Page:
18 August 2008

Greens not so green on shipping

A long time ago it used to be that when a ship from overseas sailed into New Zealand waters, it was only allowed to drop off freight that has been consigned from overseas. So, for example, if it arrived first into Auckland, then went to Napier, Wellington, Lyttelton and finally Port Chalmers, it could only offload freight to those ports, and take freight on board that it would be taking overseas again. It couldn't take freight from Auckland to Port Chalmers, for example.

That was called cabotage - it was a form of protectionism that those on the conservative right used to endorse because it protected shipping companies, and those on the left endorsed because the most leftwing (and overpaid and underworked) unions - those on the waterfront and on board ships, were also protected.

This was abolished in the late 1990s, with the main groups bemoaning it the unions, the local shipping companies and Tranz Rail. The same thing happened in the airline sector with Australia, which is why Qantas and Pacific Blue now readily fly domestic routes, to the benefit of all domestic travellers as pressure is brought to bear on price and service quality.

The benefits to shippers have been tremendous, as freight that isn't time sensitive can be placed on ships with spare capacity trekking up or down the coast as part of an international trip. It also has meant it is more viable to keep such ships going to ports at the "end" of the trip, such as Bluff.

From an environmentalist's perspective this should be seen as a win. Ships that otherwise would have burnt fuel running part empty can use this spare capacity carrying extra freight at low marginal cost, instead of being on trucks, trains or on other ships. No need for government owned infrastructure to be used, no need for services to operate specifically for such freight, the spare capacity is there, able to be used. Prices are kept low, the environment benefits, everyone wins (except those higher priced transport operators that don't get the business).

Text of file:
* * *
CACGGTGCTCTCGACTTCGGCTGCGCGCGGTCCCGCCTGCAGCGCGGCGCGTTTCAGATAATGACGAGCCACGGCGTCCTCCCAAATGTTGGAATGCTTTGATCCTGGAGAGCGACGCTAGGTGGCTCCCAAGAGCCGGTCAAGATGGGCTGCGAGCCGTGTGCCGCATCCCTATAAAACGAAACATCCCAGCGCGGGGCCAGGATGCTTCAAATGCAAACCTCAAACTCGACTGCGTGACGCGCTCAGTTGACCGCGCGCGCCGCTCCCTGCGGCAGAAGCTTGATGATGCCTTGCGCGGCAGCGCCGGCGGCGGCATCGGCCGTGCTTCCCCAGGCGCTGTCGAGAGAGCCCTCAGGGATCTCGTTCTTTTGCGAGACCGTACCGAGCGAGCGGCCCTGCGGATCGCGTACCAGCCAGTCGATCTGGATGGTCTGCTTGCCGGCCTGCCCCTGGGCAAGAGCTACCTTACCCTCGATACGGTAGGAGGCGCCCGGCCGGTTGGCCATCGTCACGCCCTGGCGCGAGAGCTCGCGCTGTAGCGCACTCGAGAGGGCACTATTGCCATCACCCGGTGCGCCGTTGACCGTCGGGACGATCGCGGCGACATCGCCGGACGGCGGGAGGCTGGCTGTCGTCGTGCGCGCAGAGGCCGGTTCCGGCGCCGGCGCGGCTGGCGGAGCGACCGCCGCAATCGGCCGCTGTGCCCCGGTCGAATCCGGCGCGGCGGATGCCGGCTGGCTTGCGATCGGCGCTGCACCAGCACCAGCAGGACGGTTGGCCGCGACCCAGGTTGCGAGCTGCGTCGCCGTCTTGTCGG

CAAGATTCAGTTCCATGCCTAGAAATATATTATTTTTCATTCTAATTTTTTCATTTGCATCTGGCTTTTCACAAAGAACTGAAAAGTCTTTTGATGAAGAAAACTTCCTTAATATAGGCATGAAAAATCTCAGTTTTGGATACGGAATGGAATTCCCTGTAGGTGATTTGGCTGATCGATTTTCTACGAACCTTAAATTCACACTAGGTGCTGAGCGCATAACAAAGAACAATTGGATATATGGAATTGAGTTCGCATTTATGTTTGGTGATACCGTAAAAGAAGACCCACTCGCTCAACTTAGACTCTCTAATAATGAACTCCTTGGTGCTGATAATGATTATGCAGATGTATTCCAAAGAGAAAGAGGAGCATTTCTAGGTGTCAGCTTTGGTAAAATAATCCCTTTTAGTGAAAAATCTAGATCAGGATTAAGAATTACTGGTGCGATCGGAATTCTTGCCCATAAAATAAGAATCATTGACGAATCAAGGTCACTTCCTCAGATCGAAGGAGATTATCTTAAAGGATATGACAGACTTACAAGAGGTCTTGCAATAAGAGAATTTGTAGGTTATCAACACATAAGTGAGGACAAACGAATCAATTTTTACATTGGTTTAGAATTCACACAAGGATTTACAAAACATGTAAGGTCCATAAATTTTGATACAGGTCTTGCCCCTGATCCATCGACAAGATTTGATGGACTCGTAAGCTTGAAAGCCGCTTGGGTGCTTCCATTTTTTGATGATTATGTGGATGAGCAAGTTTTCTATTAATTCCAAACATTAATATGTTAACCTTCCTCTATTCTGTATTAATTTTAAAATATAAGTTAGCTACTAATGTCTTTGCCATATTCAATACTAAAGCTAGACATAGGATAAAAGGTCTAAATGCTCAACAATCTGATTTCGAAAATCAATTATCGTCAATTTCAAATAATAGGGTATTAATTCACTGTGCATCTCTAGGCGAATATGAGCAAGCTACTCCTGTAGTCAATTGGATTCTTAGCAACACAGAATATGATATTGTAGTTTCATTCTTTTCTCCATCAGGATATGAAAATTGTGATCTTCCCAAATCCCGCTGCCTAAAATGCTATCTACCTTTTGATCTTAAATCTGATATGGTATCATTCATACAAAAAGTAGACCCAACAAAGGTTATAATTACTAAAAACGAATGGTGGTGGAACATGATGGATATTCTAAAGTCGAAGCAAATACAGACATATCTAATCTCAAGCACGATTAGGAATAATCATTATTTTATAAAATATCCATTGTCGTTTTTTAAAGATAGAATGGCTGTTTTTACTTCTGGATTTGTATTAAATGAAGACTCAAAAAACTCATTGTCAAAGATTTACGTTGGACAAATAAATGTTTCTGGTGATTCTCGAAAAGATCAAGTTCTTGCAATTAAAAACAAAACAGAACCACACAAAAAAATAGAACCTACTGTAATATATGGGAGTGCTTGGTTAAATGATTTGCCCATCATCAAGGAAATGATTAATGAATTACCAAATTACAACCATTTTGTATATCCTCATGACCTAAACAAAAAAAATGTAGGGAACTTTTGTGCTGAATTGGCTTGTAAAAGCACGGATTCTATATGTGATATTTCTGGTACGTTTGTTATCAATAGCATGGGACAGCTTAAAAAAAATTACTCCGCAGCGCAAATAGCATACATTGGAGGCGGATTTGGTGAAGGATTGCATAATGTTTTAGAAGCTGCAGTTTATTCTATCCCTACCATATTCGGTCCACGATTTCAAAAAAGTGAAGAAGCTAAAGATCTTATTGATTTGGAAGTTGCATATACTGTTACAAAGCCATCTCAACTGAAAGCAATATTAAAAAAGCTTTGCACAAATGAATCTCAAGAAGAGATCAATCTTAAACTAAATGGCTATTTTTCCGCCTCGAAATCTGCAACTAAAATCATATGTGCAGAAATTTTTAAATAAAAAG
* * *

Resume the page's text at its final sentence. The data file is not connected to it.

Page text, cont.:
Except the Greens don't see it that way. They would rather these ships keep going from port to port carrying no domestic freight, and instead New Zealand shipping companies or Kiwirail or even truck companies put on services to carry this freight. The reason?

Unions. The maritime unions are the most militantly leftwing the country has and the Greens are rather warm towards them. The well paid jobs these mariners want to keep and grow (only unionised ones of course, the Maritime Union isn't too friendly to workers who don't like their representation) are more important to the Greens that lowering emissions in this case.

So you see the Greens prefer freight charges to go up for shippers, and for ships to operate around the coast carrying less freight, in order to protect their union mates in MUNZ. Another case of it being the Red Party rather than the Green Party?

1 comment:

Anonymous said...

oh yeah, the "leftwing (and overpaid and underworked) unions . . . "

yeah, they have it too easy . . . especially the 15 seafarers who died on the Holmglen in 1959, the 29 who went down on the Kaitawa in 1966, those amongst the 51 passengers and crew who died on Wahine in 1968, and all the other wharfies and seafarers who have been maimed and killed on the job . . .

so they can generate profits for capitalist parasites like you . . .